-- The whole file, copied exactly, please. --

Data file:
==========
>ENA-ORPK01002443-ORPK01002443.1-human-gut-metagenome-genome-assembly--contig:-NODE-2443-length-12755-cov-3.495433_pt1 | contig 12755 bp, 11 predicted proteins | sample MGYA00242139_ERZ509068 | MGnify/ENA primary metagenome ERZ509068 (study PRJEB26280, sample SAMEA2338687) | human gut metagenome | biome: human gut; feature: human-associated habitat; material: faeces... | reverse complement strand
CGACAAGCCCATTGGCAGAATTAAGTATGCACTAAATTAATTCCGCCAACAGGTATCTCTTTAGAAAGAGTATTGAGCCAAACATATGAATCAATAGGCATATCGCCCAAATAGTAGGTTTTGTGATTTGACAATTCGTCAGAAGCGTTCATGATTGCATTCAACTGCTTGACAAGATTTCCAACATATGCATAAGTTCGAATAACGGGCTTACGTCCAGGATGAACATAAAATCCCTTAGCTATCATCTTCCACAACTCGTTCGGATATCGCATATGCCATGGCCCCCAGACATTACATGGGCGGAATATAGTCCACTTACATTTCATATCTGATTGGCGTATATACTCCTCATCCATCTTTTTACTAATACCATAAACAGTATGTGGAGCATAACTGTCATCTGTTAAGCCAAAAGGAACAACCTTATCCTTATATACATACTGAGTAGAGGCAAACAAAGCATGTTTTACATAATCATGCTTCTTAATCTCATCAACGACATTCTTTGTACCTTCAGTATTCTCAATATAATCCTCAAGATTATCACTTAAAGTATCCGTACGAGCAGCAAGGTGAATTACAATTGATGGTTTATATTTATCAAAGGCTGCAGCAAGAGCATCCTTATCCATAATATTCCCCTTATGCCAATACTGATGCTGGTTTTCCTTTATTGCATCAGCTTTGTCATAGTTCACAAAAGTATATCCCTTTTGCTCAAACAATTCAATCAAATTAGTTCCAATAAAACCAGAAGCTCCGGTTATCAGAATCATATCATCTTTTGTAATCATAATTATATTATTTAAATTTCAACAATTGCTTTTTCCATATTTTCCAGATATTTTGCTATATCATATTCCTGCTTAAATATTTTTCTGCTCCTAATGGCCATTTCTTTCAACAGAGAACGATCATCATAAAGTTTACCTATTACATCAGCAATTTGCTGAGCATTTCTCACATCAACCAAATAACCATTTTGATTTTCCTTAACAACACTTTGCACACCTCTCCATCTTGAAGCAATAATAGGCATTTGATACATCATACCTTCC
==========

>ENA-ORPK01002443-ORPK01002443.1-human-gut-metagenome-genome-assembly--contig:-NODE-2443-length-12755-cov-3.495433_pt1 | contig 12755 bp, 11 predicted proteins | sample MGYA00242139_ERZ509068 | MGnify/ENA primary metagenome ERZ509068 (study PRJEB26280, sample SAMEA2338687) | human gut metagenome | biome: human gut; feature: human-associated habitat; material: faeces... | reverse complement strand
CGACAAGCCCATTGGCAGAATTAAGTATGCACTAAATTAATTCCGCCAACAGGTATCTCTTTAGAAAGAGTATTGAGCCAAACATATGAATCAATAGGCATATCGCCCAAATAGTAGGTTTTGTGATTTGACAATTCGTCAGAAGCGTTCATGATTGCATTCAACTGCTTGACAAGATTTCCAACATATGCATAAGTTCGAATAACGGGCTTACGTCCAGGATGAACATAAAATCCCTTAGCTATCATCTTCCACAACTCGTTCGGATATCGCATATGCCATGGCCCCCAGACATTACATGGGCGGAATATAGTCCACTTACATTTCATATCTGATTGGCGTATATACTCCTCATCCATCTTTTTACTAATACCATAAACAGTATGTGGAGCATAACTGTCATCTGTTAAGCCAAAAGGAACAACCTTATCCTTATATACATACTGAGTAGAGGCAAACAAAGCATGTTTTACATAATCATGCTTCTTAATCTCATCAACGACATTCTTTGTACCTTCAGTATTCTCAATATAATCCTCAAGATTATCACTTAAAGTATCCGTACGAGCAGCAAGGTGAATTACAATTGATGGTTTATATTTATCAAAGGCTGCAGCAAGAGCATCCTTATCCATAATATTCCCCTTATGCCAATACTGATGCTGGTTTTCCTTTATTGCATCAGCTTTGTCATAGTTCACAAAAGTATATCCCTTTTGCTCAAACAATTCAATCAAATTAGTTCCAATAAAACCAGAAGCTCCGGTTATCAGAATCATATCATCTTTTGTAATCATAATTATATTATTTAAATTTCAACAATTGCTTTTTCCATATTTTCCAGATATTTTGCTATATCATATTCCTGCTTAAATATTTTTCTGCTCCTAATGGCCATTTCTTTCAACAGAGAACGATCATCATAAAGTTTACCTATTACATCAGCAATTTGCTGAGCATTTCTCACATCAACCAAATAACCATTTTGATTTTCCTTAACAACACTTTGCACACCTCTCCATCTTGAAGCAATAATAGGCATTTGATACATCATACCTTCC